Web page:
Stories » Pierre-Laurent Aimard plays George Benjamin's - Shadowlines uniting prelude and canon / The New York Times

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Pierre-Laurent Aimard plays George Benjamin's - Shadowlines uniting prelude and canon / The New York Times

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It was appropriate that Pierre-Laurent Aimard, one of our most lucid, instructive pianists, gave a solo recital late Monday evening in the form of a class. But this wasn't one of those dry high school lectures you snoozed through or skipped.

Part of the intimate A Little Night Music series at the Kaplan Penthouse, which has proved a boon for Lincoln Center's Mostly Mozart festival, the concert felt more like your favorite college seminar, the teacher droll and creative, the subject fascinating. The topic was George Benjamin, Mostly Mozart's composer in residence this summer and the creator of the opera "Written on Skin," which had its American stage premiere at the festival last week.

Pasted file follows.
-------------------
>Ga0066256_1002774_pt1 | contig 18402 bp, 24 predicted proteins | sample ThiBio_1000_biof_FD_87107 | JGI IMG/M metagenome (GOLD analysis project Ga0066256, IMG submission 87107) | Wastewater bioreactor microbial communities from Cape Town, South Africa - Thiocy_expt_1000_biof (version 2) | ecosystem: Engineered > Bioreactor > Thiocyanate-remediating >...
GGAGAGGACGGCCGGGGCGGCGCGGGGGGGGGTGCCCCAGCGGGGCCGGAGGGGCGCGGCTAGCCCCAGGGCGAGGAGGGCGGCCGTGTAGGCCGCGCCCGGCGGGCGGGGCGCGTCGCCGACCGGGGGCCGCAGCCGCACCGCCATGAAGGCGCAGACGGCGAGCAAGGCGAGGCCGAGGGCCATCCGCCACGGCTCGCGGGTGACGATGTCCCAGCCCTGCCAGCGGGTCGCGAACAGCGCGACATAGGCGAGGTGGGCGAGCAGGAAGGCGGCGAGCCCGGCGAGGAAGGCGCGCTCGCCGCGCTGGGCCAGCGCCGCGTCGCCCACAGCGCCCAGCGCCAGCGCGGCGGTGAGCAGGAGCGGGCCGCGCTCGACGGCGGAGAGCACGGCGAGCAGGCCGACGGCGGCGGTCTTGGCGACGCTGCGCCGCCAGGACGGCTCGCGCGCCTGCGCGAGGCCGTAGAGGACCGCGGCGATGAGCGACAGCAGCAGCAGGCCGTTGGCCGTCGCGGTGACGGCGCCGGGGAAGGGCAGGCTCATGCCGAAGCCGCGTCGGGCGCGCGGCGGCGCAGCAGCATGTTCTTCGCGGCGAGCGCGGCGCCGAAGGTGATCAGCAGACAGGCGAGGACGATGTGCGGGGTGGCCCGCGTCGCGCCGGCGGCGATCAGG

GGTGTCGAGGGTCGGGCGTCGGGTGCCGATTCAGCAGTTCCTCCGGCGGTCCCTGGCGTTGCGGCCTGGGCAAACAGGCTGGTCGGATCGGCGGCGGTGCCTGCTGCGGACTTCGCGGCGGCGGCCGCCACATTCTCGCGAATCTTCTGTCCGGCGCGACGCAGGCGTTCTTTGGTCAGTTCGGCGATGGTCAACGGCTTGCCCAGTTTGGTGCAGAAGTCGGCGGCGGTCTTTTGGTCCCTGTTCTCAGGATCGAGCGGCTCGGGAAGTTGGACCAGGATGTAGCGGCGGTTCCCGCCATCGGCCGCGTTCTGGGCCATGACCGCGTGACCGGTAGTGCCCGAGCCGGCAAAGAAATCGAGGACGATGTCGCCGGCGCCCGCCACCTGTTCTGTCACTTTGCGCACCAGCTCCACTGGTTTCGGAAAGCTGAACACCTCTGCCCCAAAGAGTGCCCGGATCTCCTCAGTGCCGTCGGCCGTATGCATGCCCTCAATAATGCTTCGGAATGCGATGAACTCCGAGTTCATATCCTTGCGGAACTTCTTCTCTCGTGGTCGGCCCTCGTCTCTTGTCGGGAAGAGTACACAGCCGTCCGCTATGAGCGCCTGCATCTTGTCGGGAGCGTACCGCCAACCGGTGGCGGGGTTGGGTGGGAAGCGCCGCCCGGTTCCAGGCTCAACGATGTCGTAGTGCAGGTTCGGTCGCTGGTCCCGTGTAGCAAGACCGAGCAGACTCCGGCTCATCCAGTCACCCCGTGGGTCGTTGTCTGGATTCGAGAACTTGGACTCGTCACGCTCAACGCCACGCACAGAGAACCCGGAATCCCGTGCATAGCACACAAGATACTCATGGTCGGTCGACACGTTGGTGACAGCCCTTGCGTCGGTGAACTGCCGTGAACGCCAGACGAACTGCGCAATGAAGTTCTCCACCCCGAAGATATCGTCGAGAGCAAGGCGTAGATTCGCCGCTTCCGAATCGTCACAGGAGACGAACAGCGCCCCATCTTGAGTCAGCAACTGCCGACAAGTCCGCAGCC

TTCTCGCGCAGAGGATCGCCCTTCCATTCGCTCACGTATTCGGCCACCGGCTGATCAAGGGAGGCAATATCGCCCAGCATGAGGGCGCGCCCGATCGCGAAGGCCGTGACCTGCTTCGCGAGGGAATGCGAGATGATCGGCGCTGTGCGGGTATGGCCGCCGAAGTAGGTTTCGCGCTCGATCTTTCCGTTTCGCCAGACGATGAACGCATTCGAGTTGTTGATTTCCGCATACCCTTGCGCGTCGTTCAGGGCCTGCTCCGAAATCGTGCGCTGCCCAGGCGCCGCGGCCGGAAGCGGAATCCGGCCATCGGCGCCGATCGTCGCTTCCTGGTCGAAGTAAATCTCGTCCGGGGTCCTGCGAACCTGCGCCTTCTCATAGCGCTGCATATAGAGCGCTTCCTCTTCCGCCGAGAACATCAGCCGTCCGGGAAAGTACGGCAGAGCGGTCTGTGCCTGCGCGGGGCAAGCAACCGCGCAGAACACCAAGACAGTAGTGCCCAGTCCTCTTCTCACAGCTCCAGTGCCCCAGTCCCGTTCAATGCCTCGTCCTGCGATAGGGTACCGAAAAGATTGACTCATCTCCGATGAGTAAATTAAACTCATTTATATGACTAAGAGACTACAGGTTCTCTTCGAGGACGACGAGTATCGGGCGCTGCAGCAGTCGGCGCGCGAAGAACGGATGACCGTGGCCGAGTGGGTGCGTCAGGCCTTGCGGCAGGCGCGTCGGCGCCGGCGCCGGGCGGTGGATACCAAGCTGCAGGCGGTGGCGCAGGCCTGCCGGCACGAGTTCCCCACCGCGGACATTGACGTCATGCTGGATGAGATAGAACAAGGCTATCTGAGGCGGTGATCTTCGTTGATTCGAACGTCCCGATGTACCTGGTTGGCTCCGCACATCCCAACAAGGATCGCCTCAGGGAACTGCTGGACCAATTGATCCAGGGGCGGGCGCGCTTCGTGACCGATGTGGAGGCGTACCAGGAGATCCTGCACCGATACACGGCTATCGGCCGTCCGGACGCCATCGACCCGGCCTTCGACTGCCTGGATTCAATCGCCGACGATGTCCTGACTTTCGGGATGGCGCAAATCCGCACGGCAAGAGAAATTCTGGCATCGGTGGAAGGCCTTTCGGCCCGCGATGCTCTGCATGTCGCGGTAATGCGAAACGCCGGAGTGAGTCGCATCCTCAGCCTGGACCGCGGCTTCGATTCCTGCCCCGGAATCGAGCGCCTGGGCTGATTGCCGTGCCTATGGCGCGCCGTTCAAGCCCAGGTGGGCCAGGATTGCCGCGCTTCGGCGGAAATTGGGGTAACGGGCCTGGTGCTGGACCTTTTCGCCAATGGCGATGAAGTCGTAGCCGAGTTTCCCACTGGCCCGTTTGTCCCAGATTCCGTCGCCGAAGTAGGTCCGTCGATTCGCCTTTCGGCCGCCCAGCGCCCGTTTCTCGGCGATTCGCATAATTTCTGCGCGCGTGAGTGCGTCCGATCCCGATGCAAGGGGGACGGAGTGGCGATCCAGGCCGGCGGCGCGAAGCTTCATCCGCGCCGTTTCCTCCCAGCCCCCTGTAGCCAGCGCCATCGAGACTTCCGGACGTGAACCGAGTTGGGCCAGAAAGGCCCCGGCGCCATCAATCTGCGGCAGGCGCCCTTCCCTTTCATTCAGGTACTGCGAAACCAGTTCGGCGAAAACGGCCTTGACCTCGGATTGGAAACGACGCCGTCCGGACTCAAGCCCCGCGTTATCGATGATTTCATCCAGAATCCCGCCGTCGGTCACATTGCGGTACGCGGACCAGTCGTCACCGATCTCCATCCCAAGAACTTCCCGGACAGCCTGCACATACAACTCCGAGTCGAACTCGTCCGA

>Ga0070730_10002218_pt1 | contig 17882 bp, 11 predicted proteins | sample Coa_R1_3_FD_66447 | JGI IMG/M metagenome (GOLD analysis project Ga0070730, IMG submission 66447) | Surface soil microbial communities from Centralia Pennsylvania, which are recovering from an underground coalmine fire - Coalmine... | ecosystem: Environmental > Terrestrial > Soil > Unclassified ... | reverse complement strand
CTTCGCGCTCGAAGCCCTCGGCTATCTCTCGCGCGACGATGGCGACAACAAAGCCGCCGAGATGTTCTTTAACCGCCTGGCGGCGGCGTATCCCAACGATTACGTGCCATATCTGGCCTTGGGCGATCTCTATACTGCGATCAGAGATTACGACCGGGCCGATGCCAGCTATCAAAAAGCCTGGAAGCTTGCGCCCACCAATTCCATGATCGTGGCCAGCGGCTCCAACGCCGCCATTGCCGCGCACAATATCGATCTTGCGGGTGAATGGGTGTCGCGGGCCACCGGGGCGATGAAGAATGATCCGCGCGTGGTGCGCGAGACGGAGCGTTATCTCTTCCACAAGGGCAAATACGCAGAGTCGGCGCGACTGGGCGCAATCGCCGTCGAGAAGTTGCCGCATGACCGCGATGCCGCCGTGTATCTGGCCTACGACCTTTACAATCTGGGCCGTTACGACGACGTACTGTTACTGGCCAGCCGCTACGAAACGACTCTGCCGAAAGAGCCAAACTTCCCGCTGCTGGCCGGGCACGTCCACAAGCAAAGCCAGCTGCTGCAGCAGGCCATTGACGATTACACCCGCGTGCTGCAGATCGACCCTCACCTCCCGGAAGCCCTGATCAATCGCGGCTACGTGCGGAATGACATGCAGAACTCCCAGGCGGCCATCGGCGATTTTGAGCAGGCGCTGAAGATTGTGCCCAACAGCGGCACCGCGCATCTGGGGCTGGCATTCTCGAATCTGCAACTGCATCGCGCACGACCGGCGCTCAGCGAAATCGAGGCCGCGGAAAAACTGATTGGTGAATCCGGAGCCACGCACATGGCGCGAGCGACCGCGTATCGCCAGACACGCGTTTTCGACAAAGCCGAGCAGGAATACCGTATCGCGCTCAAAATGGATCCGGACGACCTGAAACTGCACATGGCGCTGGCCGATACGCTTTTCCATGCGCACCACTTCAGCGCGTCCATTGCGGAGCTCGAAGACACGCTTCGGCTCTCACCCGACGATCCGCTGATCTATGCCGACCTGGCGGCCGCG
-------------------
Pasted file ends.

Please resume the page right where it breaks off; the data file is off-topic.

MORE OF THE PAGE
In 2001, Mr. Benjamin wrote "Shadowlines," a series of six "canonic preludes," for Mr. Aimard, who recorded the piece in 2004. Blending the rigor of the canon form with the impressionistic, improvisatory personality of the prelude, the six short works have this composer's customary elegance, his paradoxical precise ambiguity, his gift for swiftly distilling mood. Complex, "Shadowlines" never feels anything but clear.

Interspersing his playing with helpful commentary, Mr. Aimard introduced "Shadowlines," six combinations of canon and prelude, with six of each of those two kinds of compositions, giving a concise preview of both halves of the Benjamin work's centaur construction.  READ THE FULL New York Times REVIEW